Bees at Massey High School
Bees Enjoying the Warmer Weather and the Possibility of Swarming.
Finally, we are experiencing warmer and drier days which allows bees to maximise on foraging and building stores from the increase in flowers around in the local area. The warmer seasons affects the activity and breeding of bees. If they get overcrowded in their hives some will leave the hive and form a mass of bees somewhere else, which is what we call a swarm.
Bees swarming is a natural occurrence which is a part of their reproductive cycle. Honeybees are the only type of bees that swarm. Swarming season across New Zealand can begin as early as August and runs through until January. One of the main reasons for bees swarming is overcrowding of the hive due to the queen laying more eggs thanks to warm weather and an increase of flowers and pollen.
The queen and anywhere between 5,000 to 20,000 worker bees will leave the hive and land in gardens or sometimes in even more obscure places. The bees hang in a mass around the queen keeping her warm and ensuring she is safe. Recently we had this happen with our MHS bees and a swarm formed on a gorse branch nearby with a mass of bees from the original hive. The bees were not aggressive, but their numbers can be seen to be quite daunting if you come across them especially if they get disturbed. We contacted our hive managers at Beezthingz, and they were able to send a beekeeper along to “capture” the bees and take them away to another hive. If bees swarm and move beyond your property, then they become fair game for any beekeeper to retrieve and keep.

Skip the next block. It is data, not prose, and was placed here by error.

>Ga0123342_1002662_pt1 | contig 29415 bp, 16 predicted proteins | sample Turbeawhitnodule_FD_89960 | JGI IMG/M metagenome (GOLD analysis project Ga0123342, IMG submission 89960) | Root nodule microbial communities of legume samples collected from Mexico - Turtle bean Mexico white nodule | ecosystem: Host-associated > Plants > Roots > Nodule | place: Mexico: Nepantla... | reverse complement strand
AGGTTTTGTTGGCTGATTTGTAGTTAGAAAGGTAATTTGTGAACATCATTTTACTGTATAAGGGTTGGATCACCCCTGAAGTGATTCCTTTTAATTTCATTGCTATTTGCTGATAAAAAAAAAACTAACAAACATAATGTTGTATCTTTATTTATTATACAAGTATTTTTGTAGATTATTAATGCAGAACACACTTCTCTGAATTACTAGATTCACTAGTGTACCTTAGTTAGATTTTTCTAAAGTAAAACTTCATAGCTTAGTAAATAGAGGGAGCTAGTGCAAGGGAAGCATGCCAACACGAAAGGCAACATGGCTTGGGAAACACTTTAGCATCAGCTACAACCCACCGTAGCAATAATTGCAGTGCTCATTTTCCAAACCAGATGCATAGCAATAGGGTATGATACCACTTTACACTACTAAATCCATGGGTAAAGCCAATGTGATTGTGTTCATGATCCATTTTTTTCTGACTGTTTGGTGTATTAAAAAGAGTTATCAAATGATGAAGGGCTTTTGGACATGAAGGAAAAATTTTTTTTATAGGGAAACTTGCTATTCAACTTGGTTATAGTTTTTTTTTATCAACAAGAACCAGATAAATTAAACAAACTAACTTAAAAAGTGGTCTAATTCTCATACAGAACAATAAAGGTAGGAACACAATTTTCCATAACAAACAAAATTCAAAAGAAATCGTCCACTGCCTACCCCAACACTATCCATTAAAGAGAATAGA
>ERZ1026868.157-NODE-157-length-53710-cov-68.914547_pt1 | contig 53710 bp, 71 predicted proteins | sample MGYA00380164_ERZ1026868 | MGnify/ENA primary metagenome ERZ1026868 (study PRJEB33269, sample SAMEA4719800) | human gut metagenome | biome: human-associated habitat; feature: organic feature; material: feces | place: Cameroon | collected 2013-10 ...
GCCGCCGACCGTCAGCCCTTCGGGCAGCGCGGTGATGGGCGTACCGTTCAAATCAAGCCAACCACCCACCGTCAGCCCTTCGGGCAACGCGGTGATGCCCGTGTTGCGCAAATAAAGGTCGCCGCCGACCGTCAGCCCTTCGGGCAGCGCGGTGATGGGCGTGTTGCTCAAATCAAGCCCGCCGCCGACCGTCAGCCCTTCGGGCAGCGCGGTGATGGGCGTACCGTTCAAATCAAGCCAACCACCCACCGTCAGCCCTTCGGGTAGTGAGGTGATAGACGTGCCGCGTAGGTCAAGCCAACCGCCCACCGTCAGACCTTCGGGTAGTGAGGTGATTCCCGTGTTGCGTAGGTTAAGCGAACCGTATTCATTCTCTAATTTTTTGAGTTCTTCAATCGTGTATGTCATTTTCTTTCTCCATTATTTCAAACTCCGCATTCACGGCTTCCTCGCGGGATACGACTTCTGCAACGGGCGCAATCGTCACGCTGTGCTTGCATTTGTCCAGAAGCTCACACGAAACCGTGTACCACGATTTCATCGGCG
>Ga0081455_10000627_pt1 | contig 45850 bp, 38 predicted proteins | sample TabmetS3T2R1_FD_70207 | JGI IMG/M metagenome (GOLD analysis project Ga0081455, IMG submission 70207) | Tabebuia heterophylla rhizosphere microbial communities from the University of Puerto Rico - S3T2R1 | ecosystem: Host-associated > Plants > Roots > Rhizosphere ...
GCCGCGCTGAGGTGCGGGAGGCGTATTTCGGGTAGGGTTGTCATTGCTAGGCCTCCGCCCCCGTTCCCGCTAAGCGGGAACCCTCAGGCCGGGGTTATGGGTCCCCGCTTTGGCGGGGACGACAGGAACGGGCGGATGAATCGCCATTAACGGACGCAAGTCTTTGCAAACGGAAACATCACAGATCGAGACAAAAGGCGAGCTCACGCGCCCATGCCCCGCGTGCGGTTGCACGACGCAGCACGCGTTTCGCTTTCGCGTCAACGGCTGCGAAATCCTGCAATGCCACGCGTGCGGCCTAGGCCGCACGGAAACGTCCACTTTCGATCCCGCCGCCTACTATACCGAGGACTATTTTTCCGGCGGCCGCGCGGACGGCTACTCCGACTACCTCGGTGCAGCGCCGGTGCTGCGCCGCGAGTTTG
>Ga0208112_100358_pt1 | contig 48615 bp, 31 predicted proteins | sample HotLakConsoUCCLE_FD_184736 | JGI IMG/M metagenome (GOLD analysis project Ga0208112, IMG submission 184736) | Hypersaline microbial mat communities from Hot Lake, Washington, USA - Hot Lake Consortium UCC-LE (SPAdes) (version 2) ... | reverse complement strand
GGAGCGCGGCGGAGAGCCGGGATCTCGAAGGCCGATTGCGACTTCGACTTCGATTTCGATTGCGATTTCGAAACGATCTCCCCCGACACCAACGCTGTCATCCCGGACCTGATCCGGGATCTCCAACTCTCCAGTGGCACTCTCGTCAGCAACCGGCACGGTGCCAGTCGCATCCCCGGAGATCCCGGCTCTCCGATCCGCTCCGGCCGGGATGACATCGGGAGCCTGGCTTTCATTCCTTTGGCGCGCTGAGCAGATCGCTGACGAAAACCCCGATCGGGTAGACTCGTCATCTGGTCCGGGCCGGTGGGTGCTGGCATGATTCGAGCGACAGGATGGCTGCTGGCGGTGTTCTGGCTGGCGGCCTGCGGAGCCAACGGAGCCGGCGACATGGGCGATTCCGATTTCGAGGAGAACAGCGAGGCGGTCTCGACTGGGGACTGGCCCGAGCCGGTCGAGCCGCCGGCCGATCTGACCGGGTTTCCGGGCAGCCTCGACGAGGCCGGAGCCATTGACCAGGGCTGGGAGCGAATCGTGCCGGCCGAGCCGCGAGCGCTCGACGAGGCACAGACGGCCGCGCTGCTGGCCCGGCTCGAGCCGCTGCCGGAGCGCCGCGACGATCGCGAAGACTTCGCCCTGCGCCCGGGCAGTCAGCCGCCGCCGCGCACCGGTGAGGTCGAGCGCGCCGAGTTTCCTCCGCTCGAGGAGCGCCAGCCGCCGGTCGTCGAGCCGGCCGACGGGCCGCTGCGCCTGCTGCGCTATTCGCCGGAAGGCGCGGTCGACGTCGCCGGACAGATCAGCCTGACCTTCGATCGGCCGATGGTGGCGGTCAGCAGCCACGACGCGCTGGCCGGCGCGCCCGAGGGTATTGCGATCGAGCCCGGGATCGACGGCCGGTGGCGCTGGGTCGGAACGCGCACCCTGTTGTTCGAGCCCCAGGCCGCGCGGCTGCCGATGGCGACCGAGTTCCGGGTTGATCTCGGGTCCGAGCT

If you find a bee swarm the best thing to do is leave it alone and call a beekeeper to collect, it in a safe manner. Don’t worry, bees in a swarm are not aggressive or inclined to sting unless provoked. We hope our bees enjoy the summer. N Hackett